Elements necessary for effective feedback
Feedback can result in a desire to make corrective adjustments. However, it could also be disregarded or not accepted as valid. To ensure effectiveness, agents must make appropriate judgments about when, how, and at what level to provide feedback (Hattie & Timperley, 2007). The precise elements expected to be necessary for its usefulness include specificity, timeliness, and manner (Norcini, 2010).
Feedback works best when it relates to a specific goal (Norcini, 2010). “Doing better” is not a plan for improvement. If recent actions have been unsatisfactory in attaining a goal, one not only needs to do better, but one should approach the task differently (Idosn & Higgins, 2000). Keeping feedback objective and unambiguous increases its power (de Luque & Sommer, 2000). If a manager tells an employee “You acted unprofessionally”, they are not providing direction for improvement, rather commenting on attitude. Instead, they could indicate the employee spoke rudely. With informative feedback the employee is empowered to focus on correcting the behaviour that showed the lack of professionalism (Idosn & Higgins, 2000). In saying this, it is commonsense that different individuals benefit from different feedback approaches. For example, de Luque and Sommer (2000) found students from collectivist cultures preferred indirect feedback, at group focus. Students from individualist cultures preferred more direct feedback particularly related to effort, at individual focus.
If improvement needs to be made in one’s performance, the sooner they become aware of it the sooner they can work on correcting it (Forster, Grant, Idson, & Higgins, 2001). Furthermore, if one has reached or exceeded a goal, the quicker they receive positive feedback, the more rewarding it can be (Forster et al., 2001). However, Clariana, Wagner, and Roher Murphy (2000) found that the effectiveness of delayed compared with immediate feedback varied depending on the difficulty of a task. They suggested that difficult items may entail greater contemplation, where delayed feedback offers a beneficial break to do this, while easy items do not require this processing and so delay is both pointless and unfavourable.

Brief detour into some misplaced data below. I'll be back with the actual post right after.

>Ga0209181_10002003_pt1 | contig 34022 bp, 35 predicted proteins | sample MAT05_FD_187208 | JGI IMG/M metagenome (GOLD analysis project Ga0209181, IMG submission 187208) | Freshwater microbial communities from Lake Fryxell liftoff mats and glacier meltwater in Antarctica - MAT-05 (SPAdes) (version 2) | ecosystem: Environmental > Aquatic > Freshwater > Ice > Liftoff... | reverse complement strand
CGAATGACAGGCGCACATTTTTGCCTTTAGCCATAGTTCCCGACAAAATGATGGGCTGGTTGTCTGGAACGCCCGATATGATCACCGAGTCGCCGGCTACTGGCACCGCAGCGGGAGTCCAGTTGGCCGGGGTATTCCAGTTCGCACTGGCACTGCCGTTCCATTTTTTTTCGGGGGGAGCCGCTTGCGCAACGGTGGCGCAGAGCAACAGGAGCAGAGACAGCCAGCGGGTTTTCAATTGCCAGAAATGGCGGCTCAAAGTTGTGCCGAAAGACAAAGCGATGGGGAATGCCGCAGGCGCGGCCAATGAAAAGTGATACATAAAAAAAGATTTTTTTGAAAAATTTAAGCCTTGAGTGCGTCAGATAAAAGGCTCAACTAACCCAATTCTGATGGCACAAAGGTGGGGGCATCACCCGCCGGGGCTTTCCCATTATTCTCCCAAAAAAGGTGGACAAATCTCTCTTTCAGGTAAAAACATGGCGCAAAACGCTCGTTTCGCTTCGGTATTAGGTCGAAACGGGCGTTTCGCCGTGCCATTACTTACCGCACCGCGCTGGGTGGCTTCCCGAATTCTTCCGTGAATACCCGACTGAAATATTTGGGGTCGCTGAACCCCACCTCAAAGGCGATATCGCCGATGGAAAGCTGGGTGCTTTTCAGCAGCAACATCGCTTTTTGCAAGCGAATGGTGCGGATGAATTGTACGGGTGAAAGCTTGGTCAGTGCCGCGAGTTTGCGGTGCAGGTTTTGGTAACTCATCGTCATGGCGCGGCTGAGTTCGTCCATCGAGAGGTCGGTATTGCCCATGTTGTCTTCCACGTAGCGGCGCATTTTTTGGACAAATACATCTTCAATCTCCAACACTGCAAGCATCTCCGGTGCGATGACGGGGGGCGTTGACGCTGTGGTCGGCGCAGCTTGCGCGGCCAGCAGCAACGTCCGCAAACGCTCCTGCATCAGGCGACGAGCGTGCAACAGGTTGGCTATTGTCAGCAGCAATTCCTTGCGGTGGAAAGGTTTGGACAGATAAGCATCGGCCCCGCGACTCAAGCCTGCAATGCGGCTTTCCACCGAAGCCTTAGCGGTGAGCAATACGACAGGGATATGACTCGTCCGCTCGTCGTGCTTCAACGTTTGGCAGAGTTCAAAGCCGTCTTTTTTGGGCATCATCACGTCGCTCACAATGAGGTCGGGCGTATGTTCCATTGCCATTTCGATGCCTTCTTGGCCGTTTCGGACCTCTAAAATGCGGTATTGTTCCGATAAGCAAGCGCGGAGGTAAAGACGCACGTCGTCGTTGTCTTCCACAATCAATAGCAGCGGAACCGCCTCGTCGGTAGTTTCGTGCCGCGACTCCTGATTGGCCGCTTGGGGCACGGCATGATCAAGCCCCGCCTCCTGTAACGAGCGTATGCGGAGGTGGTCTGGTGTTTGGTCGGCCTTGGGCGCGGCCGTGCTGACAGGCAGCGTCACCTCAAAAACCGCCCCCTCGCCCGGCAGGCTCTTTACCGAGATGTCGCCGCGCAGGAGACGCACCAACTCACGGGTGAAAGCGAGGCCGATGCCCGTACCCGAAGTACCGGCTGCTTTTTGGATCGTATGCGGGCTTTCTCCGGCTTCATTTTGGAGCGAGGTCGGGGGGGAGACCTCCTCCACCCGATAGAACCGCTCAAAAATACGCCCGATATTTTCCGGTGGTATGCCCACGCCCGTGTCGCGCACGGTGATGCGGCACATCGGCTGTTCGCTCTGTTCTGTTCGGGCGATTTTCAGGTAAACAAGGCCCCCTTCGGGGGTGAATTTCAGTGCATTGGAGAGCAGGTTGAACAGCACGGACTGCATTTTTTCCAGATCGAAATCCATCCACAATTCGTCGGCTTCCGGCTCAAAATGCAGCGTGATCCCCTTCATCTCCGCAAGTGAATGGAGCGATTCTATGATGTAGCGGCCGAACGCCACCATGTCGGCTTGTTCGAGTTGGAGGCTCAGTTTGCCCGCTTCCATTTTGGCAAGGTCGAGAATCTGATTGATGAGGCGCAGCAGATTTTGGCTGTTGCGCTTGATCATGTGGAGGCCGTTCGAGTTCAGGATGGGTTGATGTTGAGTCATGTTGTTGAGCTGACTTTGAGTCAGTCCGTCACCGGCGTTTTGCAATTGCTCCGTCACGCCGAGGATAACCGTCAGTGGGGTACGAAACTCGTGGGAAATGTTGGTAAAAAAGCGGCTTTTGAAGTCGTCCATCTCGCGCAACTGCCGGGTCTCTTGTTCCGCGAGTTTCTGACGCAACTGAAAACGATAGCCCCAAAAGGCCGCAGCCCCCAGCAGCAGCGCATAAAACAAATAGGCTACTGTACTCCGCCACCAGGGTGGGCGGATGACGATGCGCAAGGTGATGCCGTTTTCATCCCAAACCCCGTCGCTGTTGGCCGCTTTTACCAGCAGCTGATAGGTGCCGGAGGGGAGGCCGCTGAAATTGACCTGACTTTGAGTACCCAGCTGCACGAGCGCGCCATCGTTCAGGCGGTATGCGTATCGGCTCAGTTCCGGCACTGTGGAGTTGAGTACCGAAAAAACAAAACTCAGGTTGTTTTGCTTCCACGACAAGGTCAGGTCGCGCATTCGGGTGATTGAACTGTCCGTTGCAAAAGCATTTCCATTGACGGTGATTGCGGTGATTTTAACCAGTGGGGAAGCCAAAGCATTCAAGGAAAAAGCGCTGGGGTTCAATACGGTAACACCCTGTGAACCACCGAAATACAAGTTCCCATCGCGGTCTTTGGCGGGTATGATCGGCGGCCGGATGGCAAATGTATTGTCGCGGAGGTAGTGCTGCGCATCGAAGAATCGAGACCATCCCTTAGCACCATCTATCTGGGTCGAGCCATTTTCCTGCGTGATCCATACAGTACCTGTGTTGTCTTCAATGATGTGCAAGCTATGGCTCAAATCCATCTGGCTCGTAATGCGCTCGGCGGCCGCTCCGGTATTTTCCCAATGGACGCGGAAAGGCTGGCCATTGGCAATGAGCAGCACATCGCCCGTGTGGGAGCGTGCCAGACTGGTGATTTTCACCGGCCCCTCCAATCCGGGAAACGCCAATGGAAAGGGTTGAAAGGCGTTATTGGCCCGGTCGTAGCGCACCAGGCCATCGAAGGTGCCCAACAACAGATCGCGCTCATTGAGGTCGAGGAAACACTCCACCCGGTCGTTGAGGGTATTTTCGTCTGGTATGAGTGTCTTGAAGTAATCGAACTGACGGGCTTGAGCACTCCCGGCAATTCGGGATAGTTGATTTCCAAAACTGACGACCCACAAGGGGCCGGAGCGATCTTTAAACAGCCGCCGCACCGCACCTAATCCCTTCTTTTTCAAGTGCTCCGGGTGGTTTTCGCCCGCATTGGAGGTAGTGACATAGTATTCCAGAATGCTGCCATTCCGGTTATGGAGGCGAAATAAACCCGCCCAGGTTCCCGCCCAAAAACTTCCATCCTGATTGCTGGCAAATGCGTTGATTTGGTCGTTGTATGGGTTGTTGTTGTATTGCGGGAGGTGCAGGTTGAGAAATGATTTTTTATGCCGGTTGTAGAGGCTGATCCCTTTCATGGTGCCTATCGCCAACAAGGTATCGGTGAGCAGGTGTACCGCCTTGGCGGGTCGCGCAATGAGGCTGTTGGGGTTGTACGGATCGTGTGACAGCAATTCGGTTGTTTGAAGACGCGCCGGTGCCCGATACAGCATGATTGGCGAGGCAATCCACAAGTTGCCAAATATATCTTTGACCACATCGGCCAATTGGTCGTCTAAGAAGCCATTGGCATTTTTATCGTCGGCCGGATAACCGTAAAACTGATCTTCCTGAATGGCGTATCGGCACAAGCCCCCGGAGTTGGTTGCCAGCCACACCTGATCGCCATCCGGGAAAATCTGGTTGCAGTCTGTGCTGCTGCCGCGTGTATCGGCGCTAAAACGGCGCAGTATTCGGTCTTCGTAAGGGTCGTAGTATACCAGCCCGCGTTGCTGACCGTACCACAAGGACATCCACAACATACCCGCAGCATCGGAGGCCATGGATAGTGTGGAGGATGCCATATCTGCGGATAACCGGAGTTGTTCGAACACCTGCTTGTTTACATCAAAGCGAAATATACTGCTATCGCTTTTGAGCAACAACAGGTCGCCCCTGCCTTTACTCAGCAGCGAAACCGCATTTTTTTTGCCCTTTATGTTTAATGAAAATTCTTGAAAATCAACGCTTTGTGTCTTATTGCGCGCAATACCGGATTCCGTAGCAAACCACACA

Furthermore, Kettle and Haubl (2010) hypothesised that the mere anticipation of proximate feedback would enhance performance. Recruited students were required to give a four-minute oral presentation rated on a scale from 0 (poor) to 10 (excellent). Participating students were informed of a specific amount of anticipated feedback delay, which ranged from 0 (same day) to 17 days, and consequently asked to predict their grades. Students expecting to receive feedback quickly predicted that their grades would be worse than students who were to receive feedback later (Kettle & Haubl, 2010). This may be because when expected feedback is more immediate, so is the threat of disappointment. The desire to avoid disappointment is a powerful motivator (Kettle & Haubl, 2010). This study asserts that the mere anticipation of more rapid feedback improves performance (Kettle & Haubl, 2010).
Positive feedback gives emphasis to improvements thus acting as positive reinforcement (Van Houten, 1980), encouraging recurrence of that behaviour. Perceiving higher self-efficacy increases efforts and consequently improves performance (Vancouver et al., 2008). Negative feedback generally focuses on information about failure, tending to act as punishment that discourages the behaviour (Idson, & Higgins, 2000). Thorndike’s (1913) Law of Effect conceptualises that behaviours leading to a satisfying state of affairs are strengthened, while behaviours leading to an unsatisfying state of affairs are weakened (in Daniels, 2000). Based on this view, both positive and negative feedback should enhance performance as one reinforces “correct” behaviour and the other punishes “incorrect” behaviour. However, Cianci et al. (2010) discuss individuality. At failure, some people give up, while others try harder. Similarly, when receiving success feedback, some individuals tend to sit in their glory, while others pursue with greater efforts. Nonetheless, to enhance performance, feedback should both reinforce valuable actions to be repeated and constructively outline direction for the future (Tanaka, 2001).